And everyone who thinks foreclosure versus cram-down is some kind of black-and-white choice. It isn't. Total collapse isn't an option, unless you really like Depressions. Total bailout isn't an option either, unless you think we can handle massively more public debt. Judgment needs to be used on where to draw the line. The person who called for the judges to judge on this one is right -- it's a bit stomach curdling to think of Congress doing it.

    And everyone who thinks the moral hazard in this crisis is entirely on the home buyers or on government policy is ignoring how much was triggered by predatory and illegal lending by banks and mortgage companies. Much of the moral hazard belongs on their heads. This is where cram-down is a good idea -- if the burden principally falls on the lender. Compare, for a moment, with community reinvestment programs, which many people seem to irrationally hate. The government's loan programs actually had lending standards, and have had quite low foreclosure rates. Private lenders like Countrywide on the other hand -- an utter nightmare. If there's a failure of government here, it's a failure of the first basic duty (maybe the ONLY basic duty) of government and that is to provide law and order. In this case, prevent and/or punish outright fraud by financial institutions.

    And lastly, the irrational fear of Obama going "all in" on health care. Personally, I fear allowing health care spending to reach 20 percent of GDP a lot more. We need health care cost control, or every remaining part of our economy is going to get offshored and outsourced because it's too expensive to do business here. The critical thing with health care reform is that it lower costs. Of the plans so far presented, only the public option ones effectively do that. Why? Competition. And why have other forms of competition not been explored, such as allowing insurers to operate nationally rather than state-by-state, taking away insurance's anti-trust exemption, and regulating conflicts of interest in the industry? Simply because, just like with mortgages, politicians are too bought by industry to do their basic job of providing law and order. A properly run healthcare market under the rule of law wouldn't need a public option. But we've never had one in this country.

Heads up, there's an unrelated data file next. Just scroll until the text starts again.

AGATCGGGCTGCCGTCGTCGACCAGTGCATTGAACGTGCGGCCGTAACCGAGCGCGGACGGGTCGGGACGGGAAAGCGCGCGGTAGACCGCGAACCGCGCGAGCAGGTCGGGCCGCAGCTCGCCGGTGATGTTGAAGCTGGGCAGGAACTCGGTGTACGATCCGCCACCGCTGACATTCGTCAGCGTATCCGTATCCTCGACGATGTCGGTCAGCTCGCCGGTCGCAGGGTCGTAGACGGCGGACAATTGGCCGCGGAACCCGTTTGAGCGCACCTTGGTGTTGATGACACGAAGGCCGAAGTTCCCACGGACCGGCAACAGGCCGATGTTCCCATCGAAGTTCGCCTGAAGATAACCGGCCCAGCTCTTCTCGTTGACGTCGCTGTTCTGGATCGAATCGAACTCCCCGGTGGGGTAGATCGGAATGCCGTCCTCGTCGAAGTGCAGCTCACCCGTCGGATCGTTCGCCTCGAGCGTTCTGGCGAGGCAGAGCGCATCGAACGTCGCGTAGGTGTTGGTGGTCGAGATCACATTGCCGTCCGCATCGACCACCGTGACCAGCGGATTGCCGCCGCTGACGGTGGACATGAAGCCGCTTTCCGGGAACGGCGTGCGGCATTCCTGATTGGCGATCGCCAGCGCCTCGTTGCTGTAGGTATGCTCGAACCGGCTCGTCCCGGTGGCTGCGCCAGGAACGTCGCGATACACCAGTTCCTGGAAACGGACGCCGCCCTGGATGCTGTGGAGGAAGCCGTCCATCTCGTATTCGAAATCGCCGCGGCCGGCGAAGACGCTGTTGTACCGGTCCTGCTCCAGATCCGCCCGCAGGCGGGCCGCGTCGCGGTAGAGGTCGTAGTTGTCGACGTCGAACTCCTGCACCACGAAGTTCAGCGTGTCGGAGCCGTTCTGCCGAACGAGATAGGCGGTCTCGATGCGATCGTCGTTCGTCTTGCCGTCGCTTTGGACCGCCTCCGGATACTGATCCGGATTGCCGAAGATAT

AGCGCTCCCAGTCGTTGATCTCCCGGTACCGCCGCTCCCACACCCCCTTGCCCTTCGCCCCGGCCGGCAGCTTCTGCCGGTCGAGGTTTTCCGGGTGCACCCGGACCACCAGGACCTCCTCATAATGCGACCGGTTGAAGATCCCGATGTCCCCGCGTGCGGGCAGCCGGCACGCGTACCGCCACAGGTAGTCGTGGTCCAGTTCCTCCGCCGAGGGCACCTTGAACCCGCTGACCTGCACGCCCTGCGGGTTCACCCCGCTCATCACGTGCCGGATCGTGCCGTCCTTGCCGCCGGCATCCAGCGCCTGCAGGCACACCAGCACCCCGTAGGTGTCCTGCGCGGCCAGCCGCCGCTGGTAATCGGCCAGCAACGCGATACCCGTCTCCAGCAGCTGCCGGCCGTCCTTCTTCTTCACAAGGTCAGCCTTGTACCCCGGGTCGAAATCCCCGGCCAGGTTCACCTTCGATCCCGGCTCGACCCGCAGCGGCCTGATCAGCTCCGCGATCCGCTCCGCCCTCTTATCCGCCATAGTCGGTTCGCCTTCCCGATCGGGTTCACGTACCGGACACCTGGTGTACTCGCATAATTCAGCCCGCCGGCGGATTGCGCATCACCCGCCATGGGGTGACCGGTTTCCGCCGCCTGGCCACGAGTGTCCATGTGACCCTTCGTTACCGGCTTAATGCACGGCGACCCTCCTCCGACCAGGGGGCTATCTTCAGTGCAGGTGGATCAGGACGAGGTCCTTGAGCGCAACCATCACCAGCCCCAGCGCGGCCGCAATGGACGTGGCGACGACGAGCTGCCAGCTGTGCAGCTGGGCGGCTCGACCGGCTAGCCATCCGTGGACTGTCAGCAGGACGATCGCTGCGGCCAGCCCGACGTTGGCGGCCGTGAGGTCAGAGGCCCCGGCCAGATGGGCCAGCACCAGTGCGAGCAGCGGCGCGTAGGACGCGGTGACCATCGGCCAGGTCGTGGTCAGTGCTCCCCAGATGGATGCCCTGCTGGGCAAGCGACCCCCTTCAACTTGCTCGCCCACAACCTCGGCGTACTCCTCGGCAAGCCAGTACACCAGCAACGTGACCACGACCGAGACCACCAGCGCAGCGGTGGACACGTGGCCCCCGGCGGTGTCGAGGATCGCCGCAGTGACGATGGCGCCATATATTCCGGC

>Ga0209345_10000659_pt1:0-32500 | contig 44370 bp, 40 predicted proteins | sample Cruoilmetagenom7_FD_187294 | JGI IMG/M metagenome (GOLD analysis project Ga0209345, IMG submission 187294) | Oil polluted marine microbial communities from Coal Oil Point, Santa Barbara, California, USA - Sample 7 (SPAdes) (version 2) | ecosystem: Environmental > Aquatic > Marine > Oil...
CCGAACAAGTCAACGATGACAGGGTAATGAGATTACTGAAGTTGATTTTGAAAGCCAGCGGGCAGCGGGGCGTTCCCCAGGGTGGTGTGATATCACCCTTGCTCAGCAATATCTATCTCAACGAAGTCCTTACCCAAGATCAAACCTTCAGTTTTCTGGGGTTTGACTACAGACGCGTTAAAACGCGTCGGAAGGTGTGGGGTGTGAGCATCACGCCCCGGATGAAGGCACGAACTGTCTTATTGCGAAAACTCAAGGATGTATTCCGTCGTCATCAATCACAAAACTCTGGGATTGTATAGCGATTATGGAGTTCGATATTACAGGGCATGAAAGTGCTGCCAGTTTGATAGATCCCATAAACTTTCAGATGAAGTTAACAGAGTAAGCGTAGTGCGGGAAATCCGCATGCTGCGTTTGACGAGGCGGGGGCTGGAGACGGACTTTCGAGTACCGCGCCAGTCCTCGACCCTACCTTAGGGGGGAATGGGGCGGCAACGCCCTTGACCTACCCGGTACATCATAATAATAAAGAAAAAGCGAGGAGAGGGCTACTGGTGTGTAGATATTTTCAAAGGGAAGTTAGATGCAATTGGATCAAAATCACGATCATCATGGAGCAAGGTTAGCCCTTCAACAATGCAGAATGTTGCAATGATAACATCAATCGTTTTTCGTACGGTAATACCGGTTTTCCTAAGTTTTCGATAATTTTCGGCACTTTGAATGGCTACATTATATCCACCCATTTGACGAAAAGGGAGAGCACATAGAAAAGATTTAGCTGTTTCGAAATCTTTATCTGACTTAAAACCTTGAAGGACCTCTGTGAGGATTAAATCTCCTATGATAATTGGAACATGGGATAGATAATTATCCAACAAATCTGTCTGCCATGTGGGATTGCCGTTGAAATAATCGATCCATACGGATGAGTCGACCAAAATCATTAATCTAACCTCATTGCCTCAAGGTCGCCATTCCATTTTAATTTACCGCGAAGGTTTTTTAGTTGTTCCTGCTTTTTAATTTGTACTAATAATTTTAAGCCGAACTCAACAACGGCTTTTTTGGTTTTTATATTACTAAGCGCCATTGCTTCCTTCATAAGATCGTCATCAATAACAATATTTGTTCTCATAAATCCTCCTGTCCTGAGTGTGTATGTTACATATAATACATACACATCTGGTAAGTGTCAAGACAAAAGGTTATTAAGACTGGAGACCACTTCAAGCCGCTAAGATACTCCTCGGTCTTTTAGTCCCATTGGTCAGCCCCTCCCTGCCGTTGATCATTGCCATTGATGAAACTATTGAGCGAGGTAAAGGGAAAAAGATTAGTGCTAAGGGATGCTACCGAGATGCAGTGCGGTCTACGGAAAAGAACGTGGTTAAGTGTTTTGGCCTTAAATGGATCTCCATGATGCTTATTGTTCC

• Michael Ejercito||

    The problem isn't that people no longer want houses. The problem is that nobody knows what the hell they're really worth right now. I say we start the bidding at 43 cents and go from there.


    We can have more affordable housing now.

    In this case, prevent and/or punish outright fraud by financial institutions.


    What proportion of these delinquent mortgages involved fraud by the lender?

  • Russ 2000||

    I'm a homeowner in one state and a prospective buyer in another,

    Sounds like Tim's found a new job. If so, congrats.

  • ||

    I don't see what the mystery is here. The foreclosure problem is being extended across time because it's still 3 years until Obama's next election. If the problem were to be solved quickly by letting the market crash and recover, the recovery would be old news during the election.

    When the government is in charge of the economy, the economy will be managed according to political priorities. That's not rocket science.

  • ||

    And has everyone seen that "tip of the iceberg" story about "strategic defaults"--that is, people in good financial circumstances with excellent credit ratings walking away from their mortgages?

    Makes the best sense in the world. Even if your bank has lowered the required payment, why in the world would you want to continue making payments on a $400,000 mortgage on a house which is now worth $190,000?

    I repeat, this is a "tip of the iceberg" story.